And so on, and so forth, and et cetera. For the next hour and fifteen minutes they discussed the essay’s troubling allusions to Jordan Baker, and its misguided admiration of Chinese Gordon in Khartoum; they discussed the name Chinese Gordon. They discussed the intellectual privilege of Phi Beta Kappa, and the shaming of Cathy in Wuthering Heights, and the essay’s “presumptive” and “all-encompassing” use of we. They discussed Julian English and Appointment in Samarra and the nineteenth century and paper Food Fair bags. They never—not even once—discussed self-respect.

This was invigorating (the energy of young minds!) but also disappointing. Nick’s lesson plan for the next three classes depended upon their reaching at least a vague consensus of what the essay meant. Beyond that, he was curious, and genuinely so: what was self-respect, and—a subquestion—how does a person know that he has it? Joan said that it was about “taking one’s own measure” and “making one’s own peace.” Had Nick done that when he struck out on his own? Had Joan? Is that what she felt when she graduated from Berkeley? Or how about when she won the Prix de Paris and moved to New York?

He often imagined her boarding that plane, her ticket clutched with both hands, her heart going haywire in her chest. He imagined her walking into Vogue and getting homesick for the dry Sacramento summers and writing Run River and meeting John Gregory Dunne. He imagined her falling in love. And as Nick did so—as he relived these memories that were never really his—something else materialized for him. A rainbow, suddenly appearing across a swath of rain-scrubbed sky. An arc, the story of a life. A musical! Joan, singing a lament for California; Joan, belting in the heart of Herald Square. He didn’t know any composers, at least not directly, but this was New York—the land of waiters with Juilliard degrees, the mecca of frustratingly underworked talent. After talking to two friends and sending three emails, he had connected with Celeste, a jazz pianist from the Peabody Institute who had abandoned a life of gigs to write jingles for car commercials.

They met at a pub near Union Square, a happy-hour spot with big, square windows through which Nick could see snow gathering on the hoods of cars. He wore a rumpled button-down and jeans; Celeste dressed in all black. She remained perfectly still as he explained the project, moving only to take slow, long sips from her Syrah. Around them, the bar began to fill: wool slacks and ironed shirts; black coats hanging from the backs of chairs.

“Joan Didion,” she said.

“Yes, that’s right.”

“Like, Slouching Toward Bethlehem Joan Didion.”

“That’s the one. SLOUCHING! was actually my original title.”

Celeste ran a finger around the rim of her glass.

“Yeah,” she said. “I don’t think so.”

“What do you mean?”

“I mean it’s not for me.”

Nick took a sip of beer and licked the foam from his lips: this was an outcome for which he had not prepared.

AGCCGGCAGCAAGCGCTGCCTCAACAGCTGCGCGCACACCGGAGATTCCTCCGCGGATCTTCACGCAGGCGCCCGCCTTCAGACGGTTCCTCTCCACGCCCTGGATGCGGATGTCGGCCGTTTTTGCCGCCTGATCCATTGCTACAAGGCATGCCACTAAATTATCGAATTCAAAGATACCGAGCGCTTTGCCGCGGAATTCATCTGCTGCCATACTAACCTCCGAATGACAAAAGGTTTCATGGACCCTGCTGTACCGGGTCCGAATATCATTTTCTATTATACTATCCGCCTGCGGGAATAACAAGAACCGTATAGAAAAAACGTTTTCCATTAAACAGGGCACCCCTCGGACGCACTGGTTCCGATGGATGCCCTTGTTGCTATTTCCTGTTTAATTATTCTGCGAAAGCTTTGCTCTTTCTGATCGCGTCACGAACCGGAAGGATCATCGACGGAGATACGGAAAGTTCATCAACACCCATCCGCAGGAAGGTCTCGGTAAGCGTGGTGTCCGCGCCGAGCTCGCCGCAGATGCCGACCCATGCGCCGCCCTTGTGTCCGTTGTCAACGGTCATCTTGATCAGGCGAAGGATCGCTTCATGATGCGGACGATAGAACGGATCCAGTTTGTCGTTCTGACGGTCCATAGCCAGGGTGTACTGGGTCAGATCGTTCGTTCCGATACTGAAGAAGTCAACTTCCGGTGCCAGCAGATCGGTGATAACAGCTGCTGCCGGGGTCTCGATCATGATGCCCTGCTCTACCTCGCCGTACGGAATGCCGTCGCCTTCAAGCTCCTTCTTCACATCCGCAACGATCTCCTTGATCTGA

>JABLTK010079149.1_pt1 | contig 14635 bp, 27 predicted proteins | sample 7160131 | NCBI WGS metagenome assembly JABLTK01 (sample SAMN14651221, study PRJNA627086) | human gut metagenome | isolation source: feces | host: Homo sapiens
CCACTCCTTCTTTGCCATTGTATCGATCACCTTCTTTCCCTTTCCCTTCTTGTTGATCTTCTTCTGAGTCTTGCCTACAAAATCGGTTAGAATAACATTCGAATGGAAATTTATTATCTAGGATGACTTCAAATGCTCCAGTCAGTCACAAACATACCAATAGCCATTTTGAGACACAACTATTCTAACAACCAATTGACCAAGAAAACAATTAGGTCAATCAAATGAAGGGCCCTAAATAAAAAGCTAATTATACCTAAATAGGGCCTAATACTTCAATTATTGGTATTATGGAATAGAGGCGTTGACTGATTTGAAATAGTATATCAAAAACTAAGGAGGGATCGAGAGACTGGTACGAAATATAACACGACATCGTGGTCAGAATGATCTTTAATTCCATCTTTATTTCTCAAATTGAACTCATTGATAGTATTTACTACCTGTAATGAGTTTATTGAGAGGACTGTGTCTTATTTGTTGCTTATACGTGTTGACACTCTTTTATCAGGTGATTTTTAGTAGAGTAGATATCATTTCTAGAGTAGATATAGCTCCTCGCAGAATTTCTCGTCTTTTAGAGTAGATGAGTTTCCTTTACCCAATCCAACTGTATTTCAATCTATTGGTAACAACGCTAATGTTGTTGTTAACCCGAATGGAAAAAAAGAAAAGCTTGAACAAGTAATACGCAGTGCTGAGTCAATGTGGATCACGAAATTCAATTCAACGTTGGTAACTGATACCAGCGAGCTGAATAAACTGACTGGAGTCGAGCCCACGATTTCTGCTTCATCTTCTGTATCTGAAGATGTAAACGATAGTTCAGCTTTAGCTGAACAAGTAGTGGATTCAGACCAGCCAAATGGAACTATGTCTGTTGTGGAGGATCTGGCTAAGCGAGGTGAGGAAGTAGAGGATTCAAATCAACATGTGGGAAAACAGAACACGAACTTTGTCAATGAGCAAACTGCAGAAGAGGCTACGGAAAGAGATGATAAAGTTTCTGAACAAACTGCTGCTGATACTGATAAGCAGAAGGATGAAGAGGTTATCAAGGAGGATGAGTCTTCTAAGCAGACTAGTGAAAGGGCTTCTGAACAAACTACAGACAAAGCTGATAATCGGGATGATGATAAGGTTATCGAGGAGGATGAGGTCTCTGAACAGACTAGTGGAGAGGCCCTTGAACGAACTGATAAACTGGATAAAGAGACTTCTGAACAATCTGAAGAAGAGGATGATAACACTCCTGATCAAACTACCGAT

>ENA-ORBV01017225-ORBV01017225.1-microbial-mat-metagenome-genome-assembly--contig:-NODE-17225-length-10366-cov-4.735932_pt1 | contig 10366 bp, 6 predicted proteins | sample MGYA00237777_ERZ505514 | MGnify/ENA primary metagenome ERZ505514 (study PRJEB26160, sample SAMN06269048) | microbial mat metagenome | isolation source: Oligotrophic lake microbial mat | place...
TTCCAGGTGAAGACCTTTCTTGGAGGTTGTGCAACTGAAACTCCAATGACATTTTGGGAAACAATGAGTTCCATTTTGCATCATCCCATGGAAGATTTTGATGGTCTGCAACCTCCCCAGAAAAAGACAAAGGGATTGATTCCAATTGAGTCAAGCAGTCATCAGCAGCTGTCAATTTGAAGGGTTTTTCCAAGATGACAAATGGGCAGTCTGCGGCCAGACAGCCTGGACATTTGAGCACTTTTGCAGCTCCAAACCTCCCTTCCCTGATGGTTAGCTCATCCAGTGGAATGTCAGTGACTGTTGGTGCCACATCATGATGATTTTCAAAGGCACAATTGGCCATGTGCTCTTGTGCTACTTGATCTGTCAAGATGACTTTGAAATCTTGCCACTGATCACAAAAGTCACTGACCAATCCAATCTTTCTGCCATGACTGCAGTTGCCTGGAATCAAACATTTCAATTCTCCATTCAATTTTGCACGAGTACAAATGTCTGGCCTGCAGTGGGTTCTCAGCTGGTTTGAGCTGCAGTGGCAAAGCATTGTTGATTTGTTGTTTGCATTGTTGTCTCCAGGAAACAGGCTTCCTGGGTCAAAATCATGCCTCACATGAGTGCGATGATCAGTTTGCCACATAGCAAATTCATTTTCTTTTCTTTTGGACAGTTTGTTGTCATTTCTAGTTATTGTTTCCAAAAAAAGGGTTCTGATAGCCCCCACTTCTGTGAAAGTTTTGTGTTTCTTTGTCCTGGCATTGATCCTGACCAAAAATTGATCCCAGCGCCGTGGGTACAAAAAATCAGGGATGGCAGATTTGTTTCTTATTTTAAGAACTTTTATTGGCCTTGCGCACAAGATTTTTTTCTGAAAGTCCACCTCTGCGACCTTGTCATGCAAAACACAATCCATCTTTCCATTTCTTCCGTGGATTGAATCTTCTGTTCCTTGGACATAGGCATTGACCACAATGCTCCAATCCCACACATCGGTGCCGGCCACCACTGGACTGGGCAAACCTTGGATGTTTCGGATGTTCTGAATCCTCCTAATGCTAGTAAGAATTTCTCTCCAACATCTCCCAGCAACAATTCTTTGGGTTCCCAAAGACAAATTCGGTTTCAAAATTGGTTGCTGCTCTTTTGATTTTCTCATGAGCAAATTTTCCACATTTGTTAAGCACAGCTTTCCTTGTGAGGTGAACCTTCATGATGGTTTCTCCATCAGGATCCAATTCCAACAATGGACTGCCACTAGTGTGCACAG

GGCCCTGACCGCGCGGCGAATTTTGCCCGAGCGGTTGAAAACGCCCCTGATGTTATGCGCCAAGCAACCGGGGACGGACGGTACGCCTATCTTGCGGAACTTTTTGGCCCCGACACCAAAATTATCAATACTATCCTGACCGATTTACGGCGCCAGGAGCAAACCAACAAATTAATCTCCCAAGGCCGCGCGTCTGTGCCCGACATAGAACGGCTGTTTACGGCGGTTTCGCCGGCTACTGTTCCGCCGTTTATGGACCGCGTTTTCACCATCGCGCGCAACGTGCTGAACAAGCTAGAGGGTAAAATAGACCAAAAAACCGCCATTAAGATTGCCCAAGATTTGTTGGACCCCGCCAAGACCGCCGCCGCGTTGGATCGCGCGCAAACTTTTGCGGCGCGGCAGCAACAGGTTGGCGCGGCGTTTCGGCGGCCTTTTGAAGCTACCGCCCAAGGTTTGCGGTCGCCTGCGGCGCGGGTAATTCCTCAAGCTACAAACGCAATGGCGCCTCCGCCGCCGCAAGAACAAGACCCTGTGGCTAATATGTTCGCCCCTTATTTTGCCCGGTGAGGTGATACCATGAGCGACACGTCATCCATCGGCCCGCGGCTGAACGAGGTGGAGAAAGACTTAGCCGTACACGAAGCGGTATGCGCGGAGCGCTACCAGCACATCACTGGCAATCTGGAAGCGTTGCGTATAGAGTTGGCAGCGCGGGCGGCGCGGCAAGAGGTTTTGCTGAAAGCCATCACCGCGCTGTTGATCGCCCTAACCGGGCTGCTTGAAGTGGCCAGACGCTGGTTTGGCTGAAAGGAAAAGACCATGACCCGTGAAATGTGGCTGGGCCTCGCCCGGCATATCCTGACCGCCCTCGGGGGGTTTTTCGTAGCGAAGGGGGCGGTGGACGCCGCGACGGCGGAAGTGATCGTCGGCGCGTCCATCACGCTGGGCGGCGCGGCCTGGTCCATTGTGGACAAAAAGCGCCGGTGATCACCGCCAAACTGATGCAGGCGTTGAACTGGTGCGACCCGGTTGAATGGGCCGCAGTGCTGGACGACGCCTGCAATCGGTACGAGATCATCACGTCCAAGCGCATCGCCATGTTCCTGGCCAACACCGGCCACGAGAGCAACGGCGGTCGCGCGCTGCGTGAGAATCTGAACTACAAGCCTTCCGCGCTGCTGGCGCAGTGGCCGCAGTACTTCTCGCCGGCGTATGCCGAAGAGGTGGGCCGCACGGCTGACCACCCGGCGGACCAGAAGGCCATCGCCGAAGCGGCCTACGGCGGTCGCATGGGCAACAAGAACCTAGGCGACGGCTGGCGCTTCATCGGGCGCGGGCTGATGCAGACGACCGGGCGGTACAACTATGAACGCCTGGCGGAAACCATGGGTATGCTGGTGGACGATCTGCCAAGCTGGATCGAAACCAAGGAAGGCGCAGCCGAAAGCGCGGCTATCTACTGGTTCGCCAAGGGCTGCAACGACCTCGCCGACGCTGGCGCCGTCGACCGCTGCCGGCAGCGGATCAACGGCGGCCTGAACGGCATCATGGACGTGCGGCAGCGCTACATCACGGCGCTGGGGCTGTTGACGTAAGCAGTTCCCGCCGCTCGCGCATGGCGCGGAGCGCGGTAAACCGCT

“We could workshop it, of course,” he said. “Share a creative vision, and all that. We could—”

“Listen.” Celeste raised a hand to stop him. “I don’t think it’s the most compelling subject matter. No offense.”

Nick looked down. Snow melted on the tips of his shoes.

“There was literally a musical called Chess,” he said.

He reached out to other composers. A pianist from Oberlin who was tied up with a one-act about Gettysburg; a rocker with gray hair and a CBGB shirt who said she’d be more interested in the project if it were about Joan Jett. At the end of each of these meetings, as Nick ventured out alone into the frozen city, he forbade himself to get discouraged. He had a dream of his own—he couldn’t remember the last time he was able to say that—and now he was committed to seeing it through. The songs would come, he told himself, it was only a matter of time, and as he waited he would continue to work feverishly, rereading Joan’s essays and novels, trying to get a sense of the woman behind the page. His story—Joan’s story—would be one of intimacy, and candor; a journey, as it were, toward self-respect. With it, Nick would finally—

“Nick.” Lisa is speaking to her computer screen. Lisa is always speaking to her computer screen. “Have you seen this?”

“If it’s the news, then no. It’s not eight o’clock at night yet.”

“I think you might want to.”

“I think I probably don’t.” Nick drums a pen against his forehead. “How about a fade to black? For Hello to All That! I mean.”

“Do they do that in musicals?”

“Sure, why not?”

Lisa turns, considers the idea, then shakes her head.

“You know, I think it’s just really hard to write the ending for something as sentimental as a musical that’s about someone famously unsentimental. Also, you’re buzzing.”

“I’m what?”

“You’re buzzing. Like, you’re vibrating. Someone’s calling you.”

Nick glances at the corner of his desk, where his iPhone dances next to a stack of ungraded essays. Picking it up, he says, “Huh.”

“Who is it?”

“My mother.”

He stares at the phone, feeling it rattle against his palm.

Oooooh. The senator. Aren’t you going to answer it?”

“She’s not a senator yet. And no—I don’t think so. I need to come up with an ending.”

“I bet you’ll answer it.”

“Lisa, I won’t.”

“Ten bucks says you will.”

“Lisa, I swear to God, I won’t.”

“Okay, fine. You won’t.”

“Hi, Mom.”

Lisa holds up ten fingers; Nick sits back down and cradles the phone against his shoulder.

“Nick, we need to talk.”

“I’m sort of busy right now.”

Mouth agape, Lisa lifts an eyebrow. Nick shrugs and whispers, “What?”

“Well, whatever you’re doing, put a pin in it,” Nancy says. “Because I’m at the Thai place downstairs.”


Excerpted from Let’s Not Do That Again by Grant Ginder. Copyright © 2022 by Grant Ginder. All rights reserved. No part of this excerpt may be reproduced or reprinted without permission in writing from the publisher.